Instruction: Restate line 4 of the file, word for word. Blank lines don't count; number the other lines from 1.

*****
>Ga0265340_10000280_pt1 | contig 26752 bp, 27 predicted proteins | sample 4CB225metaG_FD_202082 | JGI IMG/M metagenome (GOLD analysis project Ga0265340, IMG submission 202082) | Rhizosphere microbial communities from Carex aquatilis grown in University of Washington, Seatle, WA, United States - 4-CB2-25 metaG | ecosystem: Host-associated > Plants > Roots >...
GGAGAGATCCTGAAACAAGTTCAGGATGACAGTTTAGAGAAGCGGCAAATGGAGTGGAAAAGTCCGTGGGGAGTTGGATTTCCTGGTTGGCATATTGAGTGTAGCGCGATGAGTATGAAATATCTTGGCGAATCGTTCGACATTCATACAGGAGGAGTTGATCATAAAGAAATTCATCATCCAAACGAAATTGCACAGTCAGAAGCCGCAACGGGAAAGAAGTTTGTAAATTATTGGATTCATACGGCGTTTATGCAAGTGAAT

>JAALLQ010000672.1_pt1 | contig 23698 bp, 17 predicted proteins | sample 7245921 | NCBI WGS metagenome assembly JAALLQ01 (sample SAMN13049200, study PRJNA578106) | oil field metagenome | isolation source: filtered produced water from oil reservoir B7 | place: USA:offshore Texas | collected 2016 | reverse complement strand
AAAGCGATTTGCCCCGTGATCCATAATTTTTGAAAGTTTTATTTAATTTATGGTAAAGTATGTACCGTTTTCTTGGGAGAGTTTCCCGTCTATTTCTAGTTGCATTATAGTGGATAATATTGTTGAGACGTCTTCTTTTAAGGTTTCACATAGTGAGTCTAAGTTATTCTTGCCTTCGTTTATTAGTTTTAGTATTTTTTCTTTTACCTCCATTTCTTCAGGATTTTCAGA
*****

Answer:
AAAGCGATTTGCCCCGTGATCCATAATTTTTGAAAGTTTTATTTAATTTATGGTAAAGTATGTACCGTTTTCTTGGGAGAGTTTCCCGTCTATTTCTAGTTGCATTATAGTGGATAATATTGTTGAGACGTCTTCTTTTAAGGTTTCACATAGTGAGTCTAAGTTATTCTTGCCTTCGTTTATTAGTTTTAGTATTTTTTCTTTTACCTCCATTTCTTCAGGATTTTCAGA